John Marshall makes “soft-skills” professionalism training a priority for graduates

jmls-logo

As published by Bloomberg

Tracking national trends over the last decade, John Marshall’s Career Services Office recognized that recent law school graduates entering the job market require the professional “soft skills,” or personal skills, necessary to succeed in their careers. In response, John Marshall’s Career Services Office created professional soft-skills development workshops to augment its already expansive lineup of career preparation programing.

First piloted in the spring of 2015, the Professional Development Series was created with two primary goals: to provide students with an interactive and substantive introduction to legal professionalism and job search topics essential to career success and to encourage students to develop and maintain a strong one-on-one relationship with their career counselors to maximize the potential success of their job searches. Due to early success, the series was expanded for the 2015-2016 year to ensure all first-semester law students receive the professional development lessons.

“We looked at academic studies and talked with our hiring partners, and we kept hearing the same thing: ‘We need lawyers that are practice-ready and professional from day one’,” Justice Margaret O’Mara Frossard, Associate Dean of Professionalism & Career Strategy, said. “Those hiring firms did not have the time or resources to train young attorneys and instead wanted graduates who were ready to succeed and who would not demonstrate unprofessional behavior on the job.”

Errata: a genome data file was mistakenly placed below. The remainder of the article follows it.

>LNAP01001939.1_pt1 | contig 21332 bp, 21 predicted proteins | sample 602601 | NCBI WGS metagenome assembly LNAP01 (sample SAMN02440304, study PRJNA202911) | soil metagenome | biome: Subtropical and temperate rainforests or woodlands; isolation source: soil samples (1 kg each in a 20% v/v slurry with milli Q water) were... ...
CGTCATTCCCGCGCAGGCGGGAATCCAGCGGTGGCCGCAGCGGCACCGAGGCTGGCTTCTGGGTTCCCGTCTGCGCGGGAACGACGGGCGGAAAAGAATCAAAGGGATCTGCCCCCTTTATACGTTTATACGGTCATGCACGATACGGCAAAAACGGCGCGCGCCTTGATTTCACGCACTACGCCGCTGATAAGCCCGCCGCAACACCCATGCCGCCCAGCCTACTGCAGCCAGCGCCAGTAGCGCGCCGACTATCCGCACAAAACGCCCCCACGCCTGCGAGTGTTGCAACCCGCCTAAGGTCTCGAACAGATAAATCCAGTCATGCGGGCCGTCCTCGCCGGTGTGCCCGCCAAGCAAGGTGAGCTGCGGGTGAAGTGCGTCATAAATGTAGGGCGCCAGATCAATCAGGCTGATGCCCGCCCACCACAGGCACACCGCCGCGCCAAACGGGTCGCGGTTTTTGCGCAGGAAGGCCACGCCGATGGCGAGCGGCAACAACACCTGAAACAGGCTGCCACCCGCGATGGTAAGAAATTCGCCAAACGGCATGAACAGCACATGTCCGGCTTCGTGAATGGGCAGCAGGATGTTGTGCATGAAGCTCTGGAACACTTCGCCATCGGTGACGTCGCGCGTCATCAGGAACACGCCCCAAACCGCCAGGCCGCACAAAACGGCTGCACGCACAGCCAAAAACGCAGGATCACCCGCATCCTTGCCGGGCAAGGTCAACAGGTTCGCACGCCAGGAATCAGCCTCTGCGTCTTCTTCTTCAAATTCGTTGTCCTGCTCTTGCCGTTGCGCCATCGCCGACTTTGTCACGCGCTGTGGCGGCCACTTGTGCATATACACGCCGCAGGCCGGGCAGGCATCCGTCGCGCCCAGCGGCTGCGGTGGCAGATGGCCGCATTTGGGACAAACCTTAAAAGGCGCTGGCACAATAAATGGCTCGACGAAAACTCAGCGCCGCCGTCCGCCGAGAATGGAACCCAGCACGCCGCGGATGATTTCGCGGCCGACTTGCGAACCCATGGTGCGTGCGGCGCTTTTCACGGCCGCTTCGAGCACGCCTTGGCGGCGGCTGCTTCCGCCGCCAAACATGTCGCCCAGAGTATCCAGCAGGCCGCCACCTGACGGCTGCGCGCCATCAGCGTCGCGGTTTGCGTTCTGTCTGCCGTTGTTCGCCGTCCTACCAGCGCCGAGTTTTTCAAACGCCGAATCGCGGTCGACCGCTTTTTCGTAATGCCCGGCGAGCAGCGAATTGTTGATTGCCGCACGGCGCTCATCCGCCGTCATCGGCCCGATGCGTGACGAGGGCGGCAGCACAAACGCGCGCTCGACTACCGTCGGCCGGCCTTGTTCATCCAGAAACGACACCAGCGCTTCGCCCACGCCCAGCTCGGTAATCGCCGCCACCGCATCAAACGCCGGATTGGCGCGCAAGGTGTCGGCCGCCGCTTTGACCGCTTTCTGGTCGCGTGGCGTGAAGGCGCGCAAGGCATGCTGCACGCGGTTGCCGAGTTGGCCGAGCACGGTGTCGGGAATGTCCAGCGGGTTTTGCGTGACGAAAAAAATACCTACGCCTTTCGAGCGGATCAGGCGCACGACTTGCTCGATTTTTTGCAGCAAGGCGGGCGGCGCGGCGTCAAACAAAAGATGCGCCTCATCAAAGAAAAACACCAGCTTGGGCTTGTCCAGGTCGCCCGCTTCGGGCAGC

Initially available solely to first-year, second-semester students, the Professional Development workshops were administered by career advisors as part of John Marshall’s Lawyering Skills and Expert Learning programs. The workshops offered interactive and reflective exercises, including videos, small-group discussions and role playing scenarios on personal branding, networking, informational interviewing, elevator pitches, professionalism and communication in the workplace.

“We believe the program has been successful in making our students more marketable to future employers by giving them the tools to excel in both the job search and once a job is secured,” Chanté Spann, Assistant Dean for Career Services, said. “Through the program, students learn to develop a professional identity, cultivate and leverage relationships for future employment and hone soft skills that make them more successful at their job.”
In addition to the Professionalism Series, the Career Services Office offers more than 30 career-related programs, including alumni mentoring and mock interviews.

Facebooktwitterlinkedin

Home
×